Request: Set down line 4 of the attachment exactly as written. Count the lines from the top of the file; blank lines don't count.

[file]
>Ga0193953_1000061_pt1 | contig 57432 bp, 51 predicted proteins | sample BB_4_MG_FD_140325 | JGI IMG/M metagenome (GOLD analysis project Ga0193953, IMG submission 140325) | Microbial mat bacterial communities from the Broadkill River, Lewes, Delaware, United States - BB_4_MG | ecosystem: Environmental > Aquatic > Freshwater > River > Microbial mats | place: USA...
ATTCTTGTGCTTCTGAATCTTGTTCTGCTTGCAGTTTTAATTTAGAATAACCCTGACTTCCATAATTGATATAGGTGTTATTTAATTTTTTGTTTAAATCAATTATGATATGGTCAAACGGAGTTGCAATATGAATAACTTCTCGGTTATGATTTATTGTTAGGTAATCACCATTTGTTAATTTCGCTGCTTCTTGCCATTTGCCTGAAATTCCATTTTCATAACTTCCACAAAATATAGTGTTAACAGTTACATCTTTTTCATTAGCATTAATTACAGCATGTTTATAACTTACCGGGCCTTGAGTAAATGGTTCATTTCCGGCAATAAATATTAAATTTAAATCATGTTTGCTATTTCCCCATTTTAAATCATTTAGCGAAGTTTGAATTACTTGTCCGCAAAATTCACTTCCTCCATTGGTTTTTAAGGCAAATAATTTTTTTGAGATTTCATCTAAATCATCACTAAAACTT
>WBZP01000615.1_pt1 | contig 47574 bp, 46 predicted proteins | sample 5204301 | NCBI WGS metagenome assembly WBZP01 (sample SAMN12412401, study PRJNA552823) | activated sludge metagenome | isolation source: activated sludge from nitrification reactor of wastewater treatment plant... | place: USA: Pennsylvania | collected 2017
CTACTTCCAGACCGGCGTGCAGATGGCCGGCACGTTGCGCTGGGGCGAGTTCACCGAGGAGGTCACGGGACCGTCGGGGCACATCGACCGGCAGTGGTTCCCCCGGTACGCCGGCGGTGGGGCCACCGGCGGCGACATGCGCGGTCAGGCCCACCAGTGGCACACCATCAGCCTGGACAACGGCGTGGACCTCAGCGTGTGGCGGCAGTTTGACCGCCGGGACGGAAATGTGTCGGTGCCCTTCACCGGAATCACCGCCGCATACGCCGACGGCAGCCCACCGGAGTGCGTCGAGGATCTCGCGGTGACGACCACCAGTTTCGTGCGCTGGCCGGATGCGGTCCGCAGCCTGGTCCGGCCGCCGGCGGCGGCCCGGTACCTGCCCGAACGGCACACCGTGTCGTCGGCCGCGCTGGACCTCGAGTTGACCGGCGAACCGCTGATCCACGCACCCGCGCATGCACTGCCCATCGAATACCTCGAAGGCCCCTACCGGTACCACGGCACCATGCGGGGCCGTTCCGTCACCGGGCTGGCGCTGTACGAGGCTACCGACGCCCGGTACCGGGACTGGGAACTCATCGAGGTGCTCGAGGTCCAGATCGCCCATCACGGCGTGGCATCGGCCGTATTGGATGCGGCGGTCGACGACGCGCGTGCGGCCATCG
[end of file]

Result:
CTACTTCCAGACCGGCGTGCAGATGGCCGGCACGTTGCGCTGGGGCGAGTTCACCGAGGAGGTCACGGGACCGTCGGGGCACATCGACCGGCAGTGGTTCCCCCGGTACGCCGGCGGTGGGGCCACCGGCGGCGACATGCGCGGTCAGGCCCACCAGTGGCACACCATCAGCCTGGACAACGGCGTGGACCTCAGCGTGTGGCGGCAGTTTGACCGCCGGGACGGAAATGTGTCGGTGCCCTTCACCGGAATCACCGCCGCATACGCCGACGGCAGCCCACCGGAGTGCGTCGAGGATCTCGCGGTGACGACCACCAGTTTCGTGCGCTGGCCGGATGCGGTCCGCAGCCTGGTCCGGCCGCCGGCGGCGGCCCGGTACCTGCCCGAACGGCACACCGTGTCGTCGGCCGCGCTGGACCTCGAGTTGACCGGCGAACCGCTGATCCACGCACCCGCGCATGCACTGCCCATCGAATACCTCGAAGGCCCCTACCGGTACCACGGCACCATGCGGGGCCGTTCCGTCACCGGGCTGGCGCTGTACGAGGCTACCGACGCCCGGTACCGGGACTGGGAACTCATCGAGGTGCTCGAGGTCCAGATCGCCCATCACGGCGTGGCATCGGCCGTATTGGATGCGGCGGTCGACGACGCGCGTGCGGCCATCG